Friday, December 7, 2012

My 1st Chemo Treatment

My first treatment went really well!  It was a very long day - about 10 hours but I was pretty comfortable for the whole thing.  Mainly due to the tranquilizer I insisted on.

It started with some chemotherapy education and a chance to ask some questions.  First I talked with my clinical trial coordinators and they told me how to manage my side effects, told me I may only have few of them, may not lose my hair but it might get thin, I might get to keep my eyelashes, and as for the eyebrows, the main brow may go but the wild ones will grow. 

The nurse went through the book I've been given to keep all my information, questions, test results, etc. in, and advised me to keep up my regular routines as much as possible even though I asked for a butler, cute laundry boy, and a maid, but the nurse thought I was offering her those services and misunderstood that I was the one who needed them. 

I sat in a reclining chair, they brought me warmed blankets, and Scott watched the television that was attached to my chair as he sat on the love seat beside me.  This room had space for 3 patients, but I was alone most of the time. 

Soon a volunteer came around and asked me if I wanted in on the raffle.  "What?  A raffle in a hospital?  How much does it cost?" I asked.  "It's free!" she tells me.  The prizes are things other volunteers have made - knitted hats, blankets, shawls, books, etc.  Since the cost was so affordable I agreed to participate and an hour later found myself the winner of the raffle!  I got a pink printed shawl with pockets.  Very nice!

Next up the lunch cart came and offered me a choice of sandwiches and soups.    In between all this, Scott was getting me water, coffee, and snacks from the stocked refrigerator.  I was getting the feeling that I was being treated pretty well under the circumstances.  Scott the Butler has a nice ring to it, don't you agree?

I was able to move around the floor and hall as long as I took along my drug pole with the IV bags.  I think there is some official and professional name for that stuff but you get the picture.  Also, I got to stay fully dressed the whole time, so there were no issues with those hospital gowns designed by patients who must occupy their minds and keep their hands busy with creative projects in other kinds of hospitals.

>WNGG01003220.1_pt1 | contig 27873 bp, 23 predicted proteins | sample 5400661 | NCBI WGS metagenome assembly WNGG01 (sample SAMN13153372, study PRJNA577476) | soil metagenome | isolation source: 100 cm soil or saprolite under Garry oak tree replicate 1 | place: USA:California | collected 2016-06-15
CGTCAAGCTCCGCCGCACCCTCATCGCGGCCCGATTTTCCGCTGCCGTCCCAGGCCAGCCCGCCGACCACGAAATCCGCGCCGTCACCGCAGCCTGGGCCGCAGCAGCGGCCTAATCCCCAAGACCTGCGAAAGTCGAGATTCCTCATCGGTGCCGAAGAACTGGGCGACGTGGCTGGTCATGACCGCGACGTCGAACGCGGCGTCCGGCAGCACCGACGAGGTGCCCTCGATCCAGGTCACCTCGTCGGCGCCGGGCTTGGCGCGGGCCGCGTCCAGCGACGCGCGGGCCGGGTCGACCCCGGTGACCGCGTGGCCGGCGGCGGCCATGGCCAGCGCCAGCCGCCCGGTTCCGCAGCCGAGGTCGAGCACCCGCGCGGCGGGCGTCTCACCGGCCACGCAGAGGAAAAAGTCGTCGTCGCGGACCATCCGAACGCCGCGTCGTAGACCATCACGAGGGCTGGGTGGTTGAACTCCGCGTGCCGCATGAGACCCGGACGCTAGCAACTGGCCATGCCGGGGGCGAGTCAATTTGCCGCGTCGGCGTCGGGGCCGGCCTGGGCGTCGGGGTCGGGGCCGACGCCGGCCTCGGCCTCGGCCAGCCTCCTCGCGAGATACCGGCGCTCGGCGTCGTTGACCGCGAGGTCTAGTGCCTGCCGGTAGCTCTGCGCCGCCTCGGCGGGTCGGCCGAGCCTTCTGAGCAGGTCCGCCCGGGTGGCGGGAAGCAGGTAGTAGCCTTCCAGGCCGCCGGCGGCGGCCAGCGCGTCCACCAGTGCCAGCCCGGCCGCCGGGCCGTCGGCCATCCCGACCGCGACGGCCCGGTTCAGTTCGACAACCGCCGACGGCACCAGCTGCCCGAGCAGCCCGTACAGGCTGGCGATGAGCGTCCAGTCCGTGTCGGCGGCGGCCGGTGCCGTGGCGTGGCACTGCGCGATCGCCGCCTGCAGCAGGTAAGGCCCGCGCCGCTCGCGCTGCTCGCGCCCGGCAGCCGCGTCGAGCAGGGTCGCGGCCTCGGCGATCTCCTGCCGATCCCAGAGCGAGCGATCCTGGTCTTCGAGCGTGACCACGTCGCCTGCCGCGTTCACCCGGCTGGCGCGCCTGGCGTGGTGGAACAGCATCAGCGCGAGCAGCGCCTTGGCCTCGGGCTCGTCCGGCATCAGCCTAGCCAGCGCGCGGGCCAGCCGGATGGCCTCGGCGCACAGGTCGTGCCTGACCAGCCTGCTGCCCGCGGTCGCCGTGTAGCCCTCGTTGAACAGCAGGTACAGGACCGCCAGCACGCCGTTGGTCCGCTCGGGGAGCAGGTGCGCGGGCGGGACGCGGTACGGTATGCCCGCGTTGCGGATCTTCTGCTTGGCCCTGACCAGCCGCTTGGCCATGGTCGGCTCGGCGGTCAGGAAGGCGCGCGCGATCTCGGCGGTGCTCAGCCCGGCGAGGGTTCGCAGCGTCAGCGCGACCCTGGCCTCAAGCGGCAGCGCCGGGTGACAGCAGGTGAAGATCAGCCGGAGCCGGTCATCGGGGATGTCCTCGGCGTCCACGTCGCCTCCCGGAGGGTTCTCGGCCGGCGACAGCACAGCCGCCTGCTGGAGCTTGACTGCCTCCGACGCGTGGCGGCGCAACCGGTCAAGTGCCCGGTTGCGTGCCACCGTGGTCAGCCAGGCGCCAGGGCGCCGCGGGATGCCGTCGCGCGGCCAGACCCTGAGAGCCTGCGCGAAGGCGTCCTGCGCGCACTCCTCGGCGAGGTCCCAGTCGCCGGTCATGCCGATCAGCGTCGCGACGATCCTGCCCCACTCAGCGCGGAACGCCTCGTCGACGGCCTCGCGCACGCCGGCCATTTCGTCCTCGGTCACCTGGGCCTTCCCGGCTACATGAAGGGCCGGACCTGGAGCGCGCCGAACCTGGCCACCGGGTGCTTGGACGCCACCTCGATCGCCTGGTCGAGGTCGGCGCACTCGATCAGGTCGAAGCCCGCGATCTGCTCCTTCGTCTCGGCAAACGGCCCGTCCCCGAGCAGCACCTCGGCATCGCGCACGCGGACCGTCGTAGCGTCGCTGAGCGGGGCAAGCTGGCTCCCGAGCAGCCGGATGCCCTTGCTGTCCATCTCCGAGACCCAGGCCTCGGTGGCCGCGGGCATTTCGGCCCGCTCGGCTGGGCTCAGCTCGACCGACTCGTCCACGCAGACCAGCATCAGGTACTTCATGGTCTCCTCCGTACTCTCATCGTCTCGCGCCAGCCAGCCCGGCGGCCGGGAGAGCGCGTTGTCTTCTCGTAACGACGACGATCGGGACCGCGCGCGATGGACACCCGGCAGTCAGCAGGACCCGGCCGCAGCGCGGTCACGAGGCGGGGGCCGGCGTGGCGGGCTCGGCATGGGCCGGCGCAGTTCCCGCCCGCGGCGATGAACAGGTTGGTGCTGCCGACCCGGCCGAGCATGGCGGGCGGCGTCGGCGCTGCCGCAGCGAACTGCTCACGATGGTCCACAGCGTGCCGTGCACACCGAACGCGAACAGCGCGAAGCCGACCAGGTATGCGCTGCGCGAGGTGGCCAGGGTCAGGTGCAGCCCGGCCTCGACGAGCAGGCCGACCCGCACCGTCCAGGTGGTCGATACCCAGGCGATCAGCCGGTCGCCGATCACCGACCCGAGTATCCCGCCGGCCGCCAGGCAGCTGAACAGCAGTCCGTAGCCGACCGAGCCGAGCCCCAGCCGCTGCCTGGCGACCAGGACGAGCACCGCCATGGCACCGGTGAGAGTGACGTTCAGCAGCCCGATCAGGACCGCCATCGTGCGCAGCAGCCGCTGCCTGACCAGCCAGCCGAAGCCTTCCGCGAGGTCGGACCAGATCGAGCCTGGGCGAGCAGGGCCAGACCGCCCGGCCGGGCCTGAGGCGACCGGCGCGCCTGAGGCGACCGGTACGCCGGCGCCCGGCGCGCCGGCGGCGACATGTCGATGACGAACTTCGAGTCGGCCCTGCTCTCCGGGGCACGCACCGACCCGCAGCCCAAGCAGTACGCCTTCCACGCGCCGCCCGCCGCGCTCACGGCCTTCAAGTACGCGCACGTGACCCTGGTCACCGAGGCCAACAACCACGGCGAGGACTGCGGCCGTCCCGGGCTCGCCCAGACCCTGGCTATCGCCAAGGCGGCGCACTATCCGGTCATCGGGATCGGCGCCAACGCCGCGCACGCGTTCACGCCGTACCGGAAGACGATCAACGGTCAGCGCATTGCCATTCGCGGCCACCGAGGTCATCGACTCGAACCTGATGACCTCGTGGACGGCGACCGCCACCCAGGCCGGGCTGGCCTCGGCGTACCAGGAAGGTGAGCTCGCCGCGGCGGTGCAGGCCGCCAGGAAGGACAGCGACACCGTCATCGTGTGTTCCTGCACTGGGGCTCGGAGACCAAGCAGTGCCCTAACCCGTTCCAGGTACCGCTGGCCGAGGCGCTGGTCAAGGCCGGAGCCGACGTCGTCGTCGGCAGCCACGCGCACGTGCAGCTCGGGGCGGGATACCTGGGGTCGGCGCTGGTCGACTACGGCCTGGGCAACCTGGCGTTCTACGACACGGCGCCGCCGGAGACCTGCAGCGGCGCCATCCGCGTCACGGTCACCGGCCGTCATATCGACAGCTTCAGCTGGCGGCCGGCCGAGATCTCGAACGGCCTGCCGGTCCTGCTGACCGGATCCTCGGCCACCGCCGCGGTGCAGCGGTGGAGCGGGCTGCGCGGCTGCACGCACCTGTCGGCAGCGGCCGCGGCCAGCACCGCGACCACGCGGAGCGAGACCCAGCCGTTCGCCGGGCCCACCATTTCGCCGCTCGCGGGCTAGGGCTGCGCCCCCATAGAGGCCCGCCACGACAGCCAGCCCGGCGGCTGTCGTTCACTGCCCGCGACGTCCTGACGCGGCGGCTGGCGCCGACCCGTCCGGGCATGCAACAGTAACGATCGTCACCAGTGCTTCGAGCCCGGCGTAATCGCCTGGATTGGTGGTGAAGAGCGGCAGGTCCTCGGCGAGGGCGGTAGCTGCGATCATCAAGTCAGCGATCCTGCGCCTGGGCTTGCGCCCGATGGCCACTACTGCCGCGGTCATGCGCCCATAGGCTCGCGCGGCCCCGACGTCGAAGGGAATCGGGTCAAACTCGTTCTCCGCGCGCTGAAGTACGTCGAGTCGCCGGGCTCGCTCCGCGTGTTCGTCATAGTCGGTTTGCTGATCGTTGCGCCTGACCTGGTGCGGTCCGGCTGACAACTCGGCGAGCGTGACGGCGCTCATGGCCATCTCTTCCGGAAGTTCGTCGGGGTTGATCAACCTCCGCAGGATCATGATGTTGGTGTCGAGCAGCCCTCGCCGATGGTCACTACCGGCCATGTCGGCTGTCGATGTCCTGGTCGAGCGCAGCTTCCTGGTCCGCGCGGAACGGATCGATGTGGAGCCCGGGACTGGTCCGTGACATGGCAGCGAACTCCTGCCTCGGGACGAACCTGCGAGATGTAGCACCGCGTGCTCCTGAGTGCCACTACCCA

At the end of the day the staff moves patients around to consolidate the area to treat the patients more effectively.  Or Scott and I were snoring too loudly.  I ended up in a private room for my last drug infusion.  I had a bed and Scott had a recliner and we had a regular wall television.  Since it had been a long day, was now dark, and I had new warm blankets, I was back to a really deep sleep in no time.  The tranquilizer was still working, too, which didn't hurt. 

It seemed in no time at all, Becky the nurse came in and excitedly said, "You are done with your chemotherapy at last!"  Woken from this deep sleep, I sat up and said, "What chemotherapy?  I thought I was getting tests?"  Becky looked confused until she and Scott realized I had been dreaming, but I know that now my medical chart has a big red sign on it that says "Patient may be CRAZY, too."  I might end up the next time in the other kind of hospital getting chemo, occupying my mind and keeping my hands busy making hospital gowns if word gets out.

It's now two days past my first treatment and I have had no side effects or issues so far and expect and hope that lasts. I've been able to keep fairly busy and do my normal things, but going out and hitting the town seems off the calendar for now.  I admit that I’m a little weaker, more tired than usual, and short of breath especially on steps, but I have no real pain.
 
I will have weekly treatments and other appointments in between for doctor and other tests.  This will be the schedule for about 21 weeks.

For example:
Week one – 4 chemo drugs about 8-12 hours with labs, etc. included
Weeks two and three – one chemo drug (is one of the 4 above – just an extra dose) – about 2-3 hours with labs, etc. included
Week four - 4 chemo drugs about 8-12 hours with labs, etc. included